Finding the solution for city budget woes: A job for superman?

Erin Ailworth

In the sky: It’s a bird, it’s a plane — it’s the Super Aldermen swooping in to save the day.

If the Evanston City Council is Superman, City Manager Roger Crum is Lex Luthor. And his 2003 budget proposal, complete with $3.5 million deficit, is a whopping handful of kryptonite.

Throughout the budget bickering, city programs and employees have been riding a yo-yo of “Will they or won’t they?”

And no one is safe from the budget ax.

“Everyone is belt tightening — the state, the nation,” said Cmdr. Michael Perry of Evanston Police Department, which faces budget cuts. “It’s like everybody else. You just have to do more with less.”

But the aldermen have not been defeated. Their heroics — either timely interventions or well-planned political maneuvering — may save the day.

Ald. Gene Feldman’s (9th) introduced a budget amendment in late January that may rescue the South Branch Library, 949 Chicago Ave., for another year. Feldman’s proposal estimates higher parking fine revenues and increases the parking tax and room housing fees.

The council unanimously voted in early February to maintain the arts in Evanston. The Noyes Cultural Arts Center, 927 Noyes St., will retain its city subsidy and service requirement in exchange for a modest rent increase.

Ald. Steven Bernstein (4th) has thrown his might behind saving the Robert Crown Skate Park, pledging to secure the $18,000 needed to keep the facility.

And this week, the city found $200,000 between its couch cushions, which may help reduce taxes or restore services. The extra funds come from a re-evaluation of city revenues and expenditures.

But will these Band-Aids actually fix the problem, or will it just be more of the same next year?

Take the South Branch Library, which has been threatened multiple times but is always saved. The closure this year would save the city about $133,000. The equivalent of about two full-time library positions also would be lost.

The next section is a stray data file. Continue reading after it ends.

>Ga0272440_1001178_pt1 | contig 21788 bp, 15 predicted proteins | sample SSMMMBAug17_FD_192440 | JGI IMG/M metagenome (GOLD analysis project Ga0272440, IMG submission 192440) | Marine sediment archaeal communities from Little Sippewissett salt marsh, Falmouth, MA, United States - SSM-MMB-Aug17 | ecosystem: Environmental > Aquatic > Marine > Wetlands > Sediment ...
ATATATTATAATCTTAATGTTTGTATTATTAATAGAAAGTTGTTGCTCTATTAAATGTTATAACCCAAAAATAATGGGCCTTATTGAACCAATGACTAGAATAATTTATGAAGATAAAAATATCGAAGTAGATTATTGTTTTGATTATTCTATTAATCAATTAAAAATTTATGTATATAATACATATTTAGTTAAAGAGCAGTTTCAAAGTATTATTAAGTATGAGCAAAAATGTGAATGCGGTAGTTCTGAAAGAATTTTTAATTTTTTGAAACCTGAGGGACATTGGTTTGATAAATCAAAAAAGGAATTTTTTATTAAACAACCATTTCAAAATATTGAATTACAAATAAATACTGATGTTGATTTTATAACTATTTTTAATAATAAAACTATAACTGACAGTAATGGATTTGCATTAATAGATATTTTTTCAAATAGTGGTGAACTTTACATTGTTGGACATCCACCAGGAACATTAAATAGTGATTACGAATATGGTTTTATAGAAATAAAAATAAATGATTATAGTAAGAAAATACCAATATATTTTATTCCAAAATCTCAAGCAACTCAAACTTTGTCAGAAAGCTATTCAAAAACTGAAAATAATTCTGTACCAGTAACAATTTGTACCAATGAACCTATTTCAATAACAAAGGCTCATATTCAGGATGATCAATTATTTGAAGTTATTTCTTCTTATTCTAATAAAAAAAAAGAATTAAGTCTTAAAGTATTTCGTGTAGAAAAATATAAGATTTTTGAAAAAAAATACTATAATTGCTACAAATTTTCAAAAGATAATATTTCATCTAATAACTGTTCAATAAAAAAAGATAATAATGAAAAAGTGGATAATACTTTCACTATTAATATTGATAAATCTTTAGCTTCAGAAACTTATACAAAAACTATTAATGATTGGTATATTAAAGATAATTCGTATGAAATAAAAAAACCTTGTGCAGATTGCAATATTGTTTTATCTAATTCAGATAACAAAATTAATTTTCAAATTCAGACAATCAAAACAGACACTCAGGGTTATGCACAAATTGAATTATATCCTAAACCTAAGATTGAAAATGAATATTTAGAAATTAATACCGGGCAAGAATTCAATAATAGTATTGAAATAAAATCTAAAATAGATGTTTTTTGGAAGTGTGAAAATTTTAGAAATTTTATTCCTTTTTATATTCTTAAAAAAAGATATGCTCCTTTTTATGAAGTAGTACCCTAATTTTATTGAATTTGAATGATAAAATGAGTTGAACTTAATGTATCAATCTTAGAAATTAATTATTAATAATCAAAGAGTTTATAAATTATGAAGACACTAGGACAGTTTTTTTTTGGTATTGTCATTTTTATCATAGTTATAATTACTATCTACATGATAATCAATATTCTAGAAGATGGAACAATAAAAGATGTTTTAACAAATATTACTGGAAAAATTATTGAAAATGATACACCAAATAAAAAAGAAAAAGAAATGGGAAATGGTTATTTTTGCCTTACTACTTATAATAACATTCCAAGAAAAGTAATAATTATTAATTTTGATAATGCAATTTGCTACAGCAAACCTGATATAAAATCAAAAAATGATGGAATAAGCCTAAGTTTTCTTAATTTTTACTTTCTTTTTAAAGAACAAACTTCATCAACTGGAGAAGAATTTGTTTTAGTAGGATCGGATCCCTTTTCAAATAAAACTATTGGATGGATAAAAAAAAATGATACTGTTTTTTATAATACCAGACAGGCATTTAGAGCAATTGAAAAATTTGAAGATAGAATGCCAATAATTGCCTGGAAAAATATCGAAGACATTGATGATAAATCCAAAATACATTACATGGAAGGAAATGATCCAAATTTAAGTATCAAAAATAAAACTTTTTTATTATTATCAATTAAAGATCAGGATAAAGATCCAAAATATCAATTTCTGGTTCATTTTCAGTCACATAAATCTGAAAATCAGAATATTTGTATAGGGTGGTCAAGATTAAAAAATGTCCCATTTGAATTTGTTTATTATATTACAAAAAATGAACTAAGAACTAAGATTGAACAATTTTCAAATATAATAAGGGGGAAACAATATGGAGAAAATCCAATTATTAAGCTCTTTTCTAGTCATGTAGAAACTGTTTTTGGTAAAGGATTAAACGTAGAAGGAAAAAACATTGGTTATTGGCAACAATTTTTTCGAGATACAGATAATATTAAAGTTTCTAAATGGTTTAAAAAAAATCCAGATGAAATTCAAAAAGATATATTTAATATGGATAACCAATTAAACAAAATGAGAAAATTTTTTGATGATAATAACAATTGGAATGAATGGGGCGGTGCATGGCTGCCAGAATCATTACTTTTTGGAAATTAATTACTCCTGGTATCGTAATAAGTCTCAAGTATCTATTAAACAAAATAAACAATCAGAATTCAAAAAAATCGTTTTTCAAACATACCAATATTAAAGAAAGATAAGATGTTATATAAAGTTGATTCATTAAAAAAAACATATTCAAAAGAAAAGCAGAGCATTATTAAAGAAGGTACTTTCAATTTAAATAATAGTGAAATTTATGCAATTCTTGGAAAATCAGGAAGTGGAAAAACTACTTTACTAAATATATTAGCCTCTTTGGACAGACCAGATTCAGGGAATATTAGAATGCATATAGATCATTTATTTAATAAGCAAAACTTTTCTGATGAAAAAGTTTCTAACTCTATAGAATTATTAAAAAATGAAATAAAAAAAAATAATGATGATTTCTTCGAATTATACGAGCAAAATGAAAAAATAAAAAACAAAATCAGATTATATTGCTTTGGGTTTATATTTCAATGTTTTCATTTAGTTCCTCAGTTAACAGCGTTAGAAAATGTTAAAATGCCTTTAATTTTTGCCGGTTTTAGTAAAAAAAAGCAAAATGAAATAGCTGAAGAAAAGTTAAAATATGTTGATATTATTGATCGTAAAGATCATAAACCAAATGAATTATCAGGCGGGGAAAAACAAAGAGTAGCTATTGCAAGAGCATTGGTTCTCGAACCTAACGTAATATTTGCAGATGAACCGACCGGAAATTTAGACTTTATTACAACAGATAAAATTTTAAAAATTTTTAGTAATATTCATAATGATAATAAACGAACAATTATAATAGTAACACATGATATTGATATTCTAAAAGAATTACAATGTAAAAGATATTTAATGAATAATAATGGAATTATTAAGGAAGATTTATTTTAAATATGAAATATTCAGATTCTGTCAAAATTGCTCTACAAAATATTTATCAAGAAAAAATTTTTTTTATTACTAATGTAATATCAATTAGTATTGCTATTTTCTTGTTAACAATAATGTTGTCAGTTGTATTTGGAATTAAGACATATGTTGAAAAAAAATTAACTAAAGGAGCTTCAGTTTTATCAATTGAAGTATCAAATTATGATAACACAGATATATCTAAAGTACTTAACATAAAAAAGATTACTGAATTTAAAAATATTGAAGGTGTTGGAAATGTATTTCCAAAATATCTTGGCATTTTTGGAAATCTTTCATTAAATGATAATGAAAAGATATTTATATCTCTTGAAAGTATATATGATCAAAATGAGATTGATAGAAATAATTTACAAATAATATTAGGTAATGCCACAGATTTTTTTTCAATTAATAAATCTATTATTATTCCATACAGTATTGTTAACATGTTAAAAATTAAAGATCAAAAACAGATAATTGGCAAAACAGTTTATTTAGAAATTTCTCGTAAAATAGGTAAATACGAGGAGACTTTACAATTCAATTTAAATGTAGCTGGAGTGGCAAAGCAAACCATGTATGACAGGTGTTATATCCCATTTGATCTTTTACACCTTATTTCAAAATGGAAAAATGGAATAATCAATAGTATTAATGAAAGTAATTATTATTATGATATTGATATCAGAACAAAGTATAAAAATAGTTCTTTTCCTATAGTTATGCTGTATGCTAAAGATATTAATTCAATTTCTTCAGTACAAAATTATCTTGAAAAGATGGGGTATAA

Evanston resident Eliezer Margolis said the constant South Branch debate puts the library in eternal limbo.

“The community and staff keeps getting traumatized,” he said. “Why put everybody through that if you are going to keep pulling the bacon out of the fire?”

Sally Schwarzlose, the manager of the South Branch, said the situation is a “particularly hard” one for employees because this is the second year in a row that the branch has been threatened with closure.

“It doesn’t affect the service, it’s just really hard on the employees,” she said.

Schwarzlose said circulation numbers are one reason the branch keeps coming under fire. Ithas around 50,000 visits annually, about 29,000 fewer than the North Branch.

“The people at South Branch love their library, just like the people at North Branch love their library, but they don’t check out as many books,” Schwarzlose said.

She said she understands the need for the city to keep its budget in check, especially with the current economic shortfall.

But the uncertainty over the library’s future is still worrisome.

“The loss of the library in the community would be, in all likelihood, a permanent loss,” Schwarzlose said.

And with a $3.5 million deficit, keeping the South Branch — and the rest of the city — intact will take efforts of heroic proportions.

Assistant City Editor Erin Ailworth is a Medill senior. She can be reached [email protected]